MOTHERS AGAINST THE ODDS
MOTHERS AGAINST THE ODDS
Duration: 49 minutes
MOTHERS AGAINST THE ODDS is a ground breaking film that sheds light on one of the great unresolved scandal against women in modern Irish history which only came to light for filmmakers ANNE DALY and RONAN TYNAN when they sought to compare the experiences of mothers in Ireland and Kenya. Why were some Irish mothers subjected to a brutal procedure when they sought to give birth with shocking life long consequences? Why were their pelvic bones sundered during childbirth, without their permission, through a horrendously cruel procedure even compared by some to female genital mutilation (FGM) In confronting these questions this film reveals with compelling insights how unimaginable cruelty can be inflicted on women and girls when their rights are not respected.
Filmmakers Anne Daly and Ronan Tynan expected few surprises when they set out to make Mothers Against the Odds. Mothers in Kenya had a very high risk of dying during childbirth and Ireland was according to the statistics one of the safest places in the world to give birth. However, their experience in Kenya, and the questions raised there, opened their eyes to the all but hidden histories of a number Irish mothers, who were forced to endure a level of cruelty, up to recent times, that was both shocking and incomprehensible – and totally at odds with their initial expectations.
In fact, Kenya brought into sharp focus a very compelling story in Ireland, which remains both a very controversial and still unresolved part of Irish history. Observing the treatment of many Kenyan mothers today, helped them to understand how some Irish mothers, in former decades, found themselves at the receiving end, during child birth, of treatment that in any other context, might even be considered as a form of torture.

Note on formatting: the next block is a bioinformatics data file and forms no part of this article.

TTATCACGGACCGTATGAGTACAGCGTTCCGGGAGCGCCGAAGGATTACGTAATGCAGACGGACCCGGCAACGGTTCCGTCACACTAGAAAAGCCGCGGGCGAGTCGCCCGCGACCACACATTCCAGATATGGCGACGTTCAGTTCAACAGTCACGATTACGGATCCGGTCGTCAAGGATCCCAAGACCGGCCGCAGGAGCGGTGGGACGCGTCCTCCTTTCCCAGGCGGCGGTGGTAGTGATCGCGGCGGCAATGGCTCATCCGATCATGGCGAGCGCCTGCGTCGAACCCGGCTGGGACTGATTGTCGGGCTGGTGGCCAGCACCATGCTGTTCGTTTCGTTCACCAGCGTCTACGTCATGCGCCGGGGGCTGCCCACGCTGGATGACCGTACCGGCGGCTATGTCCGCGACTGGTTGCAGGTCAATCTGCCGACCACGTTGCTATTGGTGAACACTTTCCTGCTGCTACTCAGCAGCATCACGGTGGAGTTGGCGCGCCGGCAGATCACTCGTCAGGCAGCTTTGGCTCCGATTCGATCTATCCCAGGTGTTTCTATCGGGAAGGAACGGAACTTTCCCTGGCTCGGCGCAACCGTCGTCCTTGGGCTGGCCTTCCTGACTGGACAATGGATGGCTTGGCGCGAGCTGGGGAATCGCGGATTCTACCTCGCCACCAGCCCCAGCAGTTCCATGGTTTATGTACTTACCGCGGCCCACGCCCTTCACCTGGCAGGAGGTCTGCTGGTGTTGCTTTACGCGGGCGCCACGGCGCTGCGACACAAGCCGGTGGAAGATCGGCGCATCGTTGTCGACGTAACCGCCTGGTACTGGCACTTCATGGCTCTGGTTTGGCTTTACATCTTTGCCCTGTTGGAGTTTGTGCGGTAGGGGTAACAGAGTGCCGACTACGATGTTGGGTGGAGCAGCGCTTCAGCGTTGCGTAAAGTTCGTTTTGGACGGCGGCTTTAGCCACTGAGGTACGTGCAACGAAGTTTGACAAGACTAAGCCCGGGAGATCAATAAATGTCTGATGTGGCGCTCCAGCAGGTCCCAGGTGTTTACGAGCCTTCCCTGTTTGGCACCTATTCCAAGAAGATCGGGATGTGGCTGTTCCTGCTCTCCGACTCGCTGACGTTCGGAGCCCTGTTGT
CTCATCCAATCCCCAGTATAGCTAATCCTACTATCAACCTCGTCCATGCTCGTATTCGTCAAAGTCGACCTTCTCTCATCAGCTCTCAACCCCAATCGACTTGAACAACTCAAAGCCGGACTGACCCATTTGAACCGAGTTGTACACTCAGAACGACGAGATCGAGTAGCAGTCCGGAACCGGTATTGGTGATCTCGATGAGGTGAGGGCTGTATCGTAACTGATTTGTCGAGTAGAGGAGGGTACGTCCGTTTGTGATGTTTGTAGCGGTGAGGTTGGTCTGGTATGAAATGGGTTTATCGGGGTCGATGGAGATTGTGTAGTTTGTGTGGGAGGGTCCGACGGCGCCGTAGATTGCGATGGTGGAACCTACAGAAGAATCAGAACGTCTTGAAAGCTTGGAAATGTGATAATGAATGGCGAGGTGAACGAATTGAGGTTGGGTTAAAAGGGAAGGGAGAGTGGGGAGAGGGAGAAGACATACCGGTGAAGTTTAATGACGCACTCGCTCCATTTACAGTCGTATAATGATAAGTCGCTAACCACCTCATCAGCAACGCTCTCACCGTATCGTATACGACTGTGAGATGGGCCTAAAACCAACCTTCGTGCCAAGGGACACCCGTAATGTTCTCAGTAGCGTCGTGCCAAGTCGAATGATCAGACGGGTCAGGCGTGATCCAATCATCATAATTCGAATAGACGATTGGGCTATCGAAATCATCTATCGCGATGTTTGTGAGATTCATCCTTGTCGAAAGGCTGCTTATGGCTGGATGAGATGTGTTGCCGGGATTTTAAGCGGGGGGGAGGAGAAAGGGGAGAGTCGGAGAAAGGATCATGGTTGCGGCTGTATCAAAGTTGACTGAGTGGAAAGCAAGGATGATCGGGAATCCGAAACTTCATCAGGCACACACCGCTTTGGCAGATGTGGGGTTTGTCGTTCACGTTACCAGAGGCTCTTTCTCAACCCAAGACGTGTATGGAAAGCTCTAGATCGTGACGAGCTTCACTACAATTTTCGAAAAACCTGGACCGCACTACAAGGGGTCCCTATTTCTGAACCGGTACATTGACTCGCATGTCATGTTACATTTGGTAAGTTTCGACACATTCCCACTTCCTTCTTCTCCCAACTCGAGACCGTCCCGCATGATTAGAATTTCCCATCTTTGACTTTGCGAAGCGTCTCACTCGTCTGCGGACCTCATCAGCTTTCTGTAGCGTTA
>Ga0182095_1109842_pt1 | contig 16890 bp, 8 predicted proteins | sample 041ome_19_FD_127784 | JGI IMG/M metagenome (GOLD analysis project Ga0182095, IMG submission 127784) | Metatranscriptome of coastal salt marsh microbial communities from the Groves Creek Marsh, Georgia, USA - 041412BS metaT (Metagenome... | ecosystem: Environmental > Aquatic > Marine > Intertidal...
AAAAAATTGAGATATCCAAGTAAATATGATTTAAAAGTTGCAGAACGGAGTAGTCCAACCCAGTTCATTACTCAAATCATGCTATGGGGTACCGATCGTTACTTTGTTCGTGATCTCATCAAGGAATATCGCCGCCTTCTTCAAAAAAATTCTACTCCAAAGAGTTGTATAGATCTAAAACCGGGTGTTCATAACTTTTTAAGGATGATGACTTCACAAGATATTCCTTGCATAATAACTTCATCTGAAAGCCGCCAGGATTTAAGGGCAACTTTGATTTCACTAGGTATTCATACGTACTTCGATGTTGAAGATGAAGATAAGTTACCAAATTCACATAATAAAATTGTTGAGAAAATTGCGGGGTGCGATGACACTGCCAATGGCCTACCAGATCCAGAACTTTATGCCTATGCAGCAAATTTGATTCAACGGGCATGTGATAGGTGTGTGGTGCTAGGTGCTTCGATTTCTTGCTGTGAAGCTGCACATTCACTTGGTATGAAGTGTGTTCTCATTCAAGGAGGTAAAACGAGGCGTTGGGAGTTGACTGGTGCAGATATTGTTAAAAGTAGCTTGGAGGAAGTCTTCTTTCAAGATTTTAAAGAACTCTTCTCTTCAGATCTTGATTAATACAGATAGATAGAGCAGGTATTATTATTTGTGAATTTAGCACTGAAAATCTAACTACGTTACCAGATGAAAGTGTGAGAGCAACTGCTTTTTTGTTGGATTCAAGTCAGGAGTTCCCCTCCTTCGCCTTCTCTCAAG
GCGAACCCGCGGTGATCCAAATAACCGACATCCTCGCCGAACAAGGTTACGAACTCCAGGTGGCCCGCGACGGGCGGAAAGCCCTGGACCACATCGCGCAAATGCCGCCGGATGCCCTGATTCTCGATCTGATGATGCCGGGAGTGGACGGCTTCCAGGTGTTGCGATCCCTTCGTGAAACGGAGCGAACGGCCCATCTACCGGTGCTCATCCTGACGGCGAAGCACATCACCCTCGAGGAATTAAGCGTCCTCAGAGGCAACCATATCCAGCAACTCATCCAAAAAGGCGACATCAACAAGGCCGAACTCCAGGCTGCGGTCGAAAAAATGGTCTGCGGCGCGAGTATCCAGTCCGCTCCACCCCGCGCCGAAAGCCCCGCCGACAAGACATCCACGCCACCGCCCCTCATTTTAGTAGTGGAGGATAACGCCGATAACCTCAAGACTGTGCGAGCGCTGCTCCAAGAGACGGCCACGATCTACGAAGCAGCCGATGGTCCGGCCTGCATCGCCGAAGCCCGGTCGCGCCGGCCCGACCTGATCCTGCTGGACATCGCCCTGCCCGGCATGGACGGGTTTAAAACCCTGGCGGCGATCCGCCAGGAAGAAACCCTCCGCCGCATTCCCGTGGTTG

How could a medical procedure, symphysiotomy, which one leading Obstetrician described as medicine from the “Dark Ages”, be performed on some Irish mothers, when they went into hospital to have their babies, without their consent, and that in so many cases literally destroyed their lives? In a so-called Western country how could that operation be performed, without these mothers even being informed? All the more shocking when the Caesarean section was almost routine in Irish hospitals at the time when problems births arose.
Talking to mothers in Kenya going through different, but very similar experiences, to that endured by Irish mothers in former decades offered insights that makes this documentary really compelling. Irish and Kenyan mothers share a common bond that resonates in a very moving way. In explaining why women can be so vulnerable one Kenyan midwife in the film was adamant that the reason is simple and very clear: “Women are treated the same as children, they should not speak….” Women are second-class citizens in a real sense in sections of Kenyan society. They are perceived to be of value certainly, but only in the sense that they “can be traded like assets”.
The Irish mothers who were forced to endure a symphysiotomy without their permission had that procedure carried out in what would have been described as quite ‘modern’ maternity hospitals. But how were they selected for what turned out for many of them to be a “barbaric” option? The all but hidden histories of some Irish mothers show that they were treated, like many Kenyan women are today, as people who “should not speak,” and simply accept what is done to them for their own good – with horrific consequences as we now know in many cases.
What remains shocking about the Irish experience is that the “modern” option – the Cesarean section – was available for mothers in Irish hospitals at the time, and many were able to avail of that operation when things went wrong. Therefore, why were any mothers – (the actual number is unknown but growing as new cases are still coming to light) – subjected to smyphysiotomies, without their consent? A procedure which involved fracturing the pelvis, and meant in almost all cases a life time of pain and suffering, that appears all the more cruel and incomprehensible given the fact that Caesarean section, was available in Irish hospitals. Kenya today allowed the filmmakers to show how easily such cruelty could be performed against vulnerable Irish mothers, without their consent, in former decades. Kenyan women must submit to the prevailing demands of traditional culture, religion and the “superior” status of their husbands. A very conservative type of society, that also prevailed in Ireland, up to recently in historical terms. Indeed, a very good indication of just how hard it has been to free all women in Ireland from medical procedures, performed for religious rather than for health reasons, is provided by the fact that the last smyphysiotomies were performed in Ireland in the early Eighties.